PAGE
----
Then we move on and clean a bit of the house then I have to start my work (I work from home).

I want so bad to incorporate more play and outside time into this but I am at a loss of how to do so. I feel good knowing I am teaching him SOMETHING but I also feel like a failure because main stream media and even people tell me how much more he would learn in school. I don't know I am doing the best I can.

 

I don't know if this helps, probably doesn't but I just wanted you to know that you are not alone, I am also lost right now on how to make school fun and happy and still keep the husband happy and the baby happy (I have a 13 month old), and still sleep and have time for me.

 

I am thinking about adding in one library day a week but we are already stretched so thin in the day. I am also looking for a non-religious homeschooling group in my area because I think if I had someone to talk to about this in real life and had someone that I could go see and let the kids play I would be so much happier but as it is I have no mommy friends and have had no luck finding a group.

 

Good Luck!!! You can do it!

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#12 of 15 Old 01-15-2014, 02:14 PM
 
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How about creating or purchasing a chalkboard wall/standing easel for her to practice her skills.  This way, you can do "seat work" while standing, and with using different materials (chalk instead of pencils/crayons).  This, and possibly a white board (less of a waldorf style staple), could add variety in location of said seat work, and would allow you to feel better about it.  Do you usually sit with her for the duration of seat work, or just help guide her to stay on task by checking on her a lot?  I know it's REALLY hard for me to stay seated with our little ones running around.  That is one thing I have most difficulty with when working with my 8, 9, and 12yo children because the younger ones (1.5, 4, and 5 year old) are not able to sit for long periods at all.  Do you have any stations set up for manipulative work?  Sand box, water play, clay.. etc?  Any tips for me on that end?  I'm trying to figure out how to create something like that in our home.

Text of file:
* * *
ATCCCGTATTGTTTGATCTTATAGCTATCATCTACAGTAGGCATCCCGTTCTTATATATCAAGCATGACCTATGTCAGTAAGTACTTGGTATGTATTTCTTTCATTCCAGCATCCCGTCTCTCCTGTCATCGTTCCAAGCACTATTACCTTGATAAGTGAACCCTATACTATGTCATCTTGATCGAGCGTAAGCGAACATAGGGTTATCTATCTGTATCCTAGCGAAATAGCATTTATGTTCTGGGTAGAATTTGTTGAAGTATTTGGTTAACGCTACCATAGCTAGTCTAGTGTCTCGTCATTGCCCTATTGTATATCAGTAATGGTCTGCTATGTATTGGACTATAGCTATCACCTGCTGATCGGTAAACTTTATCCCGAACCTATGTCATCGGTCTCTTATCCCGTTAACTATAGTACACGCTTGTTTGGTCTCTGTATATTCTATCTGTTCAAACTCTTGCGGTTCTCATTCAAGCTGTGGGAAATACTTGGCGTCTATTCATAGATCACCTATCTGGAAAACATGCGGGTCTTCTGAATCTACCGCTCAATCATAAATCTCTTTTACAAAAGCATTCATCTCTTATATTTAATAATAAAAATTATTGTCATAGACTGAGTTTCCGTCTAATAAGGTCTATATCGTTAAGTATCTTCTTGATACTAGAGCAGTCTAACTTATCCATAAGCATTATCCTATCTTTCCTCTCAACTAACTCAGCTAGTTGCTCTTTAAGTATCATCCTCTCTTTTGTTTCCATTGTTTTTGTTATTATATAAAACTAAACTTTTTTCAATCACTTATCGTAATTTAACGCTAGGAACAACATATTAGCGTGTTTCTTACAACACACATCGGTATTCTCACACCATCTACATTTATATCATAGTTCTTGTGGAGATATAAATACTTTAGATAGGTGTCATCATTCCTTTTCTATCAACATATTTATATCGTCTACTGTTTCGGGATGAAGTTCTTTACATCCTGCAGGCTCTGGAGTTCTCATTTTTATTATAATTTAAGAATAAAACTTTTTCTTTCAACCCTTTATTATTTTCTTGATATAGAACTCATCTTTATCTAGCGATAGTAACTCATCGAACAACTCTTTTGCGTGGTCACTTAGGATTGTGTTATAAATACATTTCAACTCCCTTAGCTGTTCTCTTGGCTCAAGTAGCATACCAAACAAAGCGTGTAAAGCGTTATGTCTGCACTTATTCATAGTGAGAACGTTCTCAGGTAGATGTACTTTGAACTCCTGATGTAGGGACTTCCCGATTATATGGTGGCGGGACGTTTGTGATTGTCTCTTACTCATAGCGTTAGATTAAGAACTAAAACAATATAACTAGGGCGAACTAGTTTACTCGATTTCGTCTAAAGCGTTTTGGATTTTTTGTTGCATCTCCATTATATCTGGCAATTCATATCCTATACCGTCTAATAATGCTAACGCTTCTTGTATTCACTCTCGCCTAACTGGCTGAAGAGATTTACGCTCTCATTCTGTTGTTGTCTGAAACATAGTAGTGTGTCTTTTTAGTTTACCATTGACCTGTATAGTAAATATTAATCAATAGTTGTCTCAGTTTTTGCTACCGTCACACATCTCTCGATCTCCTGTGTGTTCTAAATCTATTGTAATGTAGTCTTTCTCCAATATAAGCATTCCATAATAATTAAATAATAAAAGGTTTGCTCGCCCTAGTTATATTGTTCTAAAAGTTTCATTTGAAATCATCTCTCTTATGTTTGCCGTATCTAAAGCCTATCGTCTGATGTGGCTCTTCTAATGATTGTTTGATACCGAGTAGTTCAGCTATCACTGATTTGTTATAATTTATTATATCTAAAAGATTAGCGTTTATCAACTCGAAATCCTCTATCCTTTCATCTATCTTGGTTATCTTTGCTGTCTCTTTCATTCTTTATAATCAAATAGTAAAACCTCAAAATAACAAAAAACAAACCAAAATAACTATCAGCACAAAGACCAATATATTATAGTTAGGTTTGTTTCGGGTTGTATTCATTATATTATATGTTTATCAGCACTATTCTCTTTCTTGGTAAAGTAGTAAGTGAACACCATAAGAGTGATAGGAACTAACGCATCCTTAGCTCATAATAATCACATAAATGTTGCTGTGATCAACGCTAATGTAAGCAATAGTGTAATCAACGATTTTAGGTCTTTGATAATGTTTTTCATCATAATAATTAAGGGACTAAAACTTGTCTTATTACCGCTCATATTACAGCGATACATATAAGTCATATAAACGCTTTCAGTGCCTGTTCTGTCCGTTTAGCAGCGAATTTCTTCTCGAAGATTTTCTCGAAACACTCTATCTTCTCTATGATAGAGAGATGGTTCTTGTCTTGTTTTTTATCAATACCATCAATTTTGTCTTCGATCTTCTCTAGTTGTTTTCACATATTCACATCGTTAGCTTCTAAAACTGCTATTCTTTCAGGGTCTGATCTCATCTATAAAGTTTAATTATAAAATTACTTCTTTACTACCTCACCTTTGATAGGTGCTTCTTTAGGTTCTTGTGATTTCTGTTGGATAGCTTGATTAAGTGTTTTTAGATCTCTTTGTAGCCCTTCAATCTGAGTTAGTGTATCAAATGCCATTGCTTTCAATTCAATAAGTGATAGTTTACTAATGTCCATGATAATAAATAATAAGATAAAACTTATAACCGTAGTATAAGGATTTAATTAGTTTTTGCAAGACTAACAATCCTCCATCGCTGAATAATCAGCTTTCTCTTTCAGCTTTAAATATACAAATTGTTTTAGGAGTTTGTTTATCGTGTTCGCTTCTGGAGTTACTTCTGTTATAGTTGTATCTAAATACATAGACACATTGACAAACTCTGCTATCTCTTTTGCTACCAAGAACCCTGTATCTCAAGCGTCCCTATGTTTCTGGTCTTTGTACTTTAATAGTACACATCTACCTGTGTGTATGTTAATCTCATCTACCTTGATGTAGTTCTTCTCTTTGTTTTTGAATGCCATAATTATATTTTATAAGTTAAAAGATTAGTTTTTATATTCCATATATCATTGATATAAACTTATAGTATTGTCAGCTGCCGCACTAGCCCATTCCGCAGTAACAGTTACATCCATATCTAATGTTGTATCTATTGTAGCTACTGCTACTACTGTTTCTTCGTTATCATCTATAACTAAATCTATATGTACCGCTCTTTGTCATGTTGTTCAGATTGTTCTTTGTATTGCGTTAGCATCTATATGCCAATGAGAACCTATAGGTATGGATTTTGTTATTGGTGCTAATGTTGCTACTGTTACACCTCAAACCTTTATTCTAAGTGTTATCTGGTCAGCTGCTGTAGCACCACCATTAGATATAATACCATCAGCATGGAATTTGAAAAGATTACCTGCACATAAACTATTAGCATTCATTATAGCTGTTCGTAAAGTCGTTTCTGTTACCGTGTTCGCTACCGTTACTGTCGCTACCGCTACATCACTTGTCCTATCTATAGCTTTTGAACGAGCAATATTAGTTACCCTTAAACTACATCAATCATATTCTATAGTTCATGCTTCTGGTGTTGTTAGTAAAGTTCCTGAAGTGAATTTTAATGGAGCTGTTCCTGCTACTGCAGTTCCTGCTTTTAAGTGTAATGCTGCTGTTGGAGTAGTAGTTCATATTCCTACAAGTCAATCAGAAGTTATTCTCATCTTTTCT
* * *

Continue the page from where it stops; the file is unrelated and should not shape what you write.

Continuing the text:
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#13 of 15 Old 01-15-2014, 02:15 PM
 
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Originally Posted by Chloe'sMama View Post

Hi all-
We are in our first year of home schooling and are working through a charter. The charter is super flexible and work with families using all sorts if curriculum, or even unschooling. I have 2 other small children at home and feel pretty overwhelmed most of the time. I have ended up using singapore for math, explode the code, handwriting without tears and bob books. We also do art projects based on time of year and lots of outdoor stuff. I feel I have to force dd to do the seat work ( which dh requires for us to hs). I want it to be fun and more waldorfy, but I am at a loss and feel so strapped for time already and am so tured at the end of the day that I dont plan and read or anything. Any tips?

How about creating or purchasing a chalkboard wall/standing easel for her to practice her skills.  This way, you can do "seat work" while standing, and with using different materials (chalk instead of pencils/crayons).  This, and possibly a white board (less of a waldorf style staple), could add variety in location of said seat work, and would allow you to feel better about it.  Do you usually sit with her for the duration of seat work, or just help guide her to stay on task by checking on her a lot?  I know it's REALLY hard for me to stay seated with our little ones running around.  That is one thing I have most difficulty with when working with my 8, 9, and 12yo children because the younger ones (1.5, 4, and 5 year old) are not able to sit for long periods at all.  Do you have any stations set up for manipulative work?  Sand box, water play, clay.. etc?  Any tips for me on that end?  I'm trying to figure out how to create something like that in our home.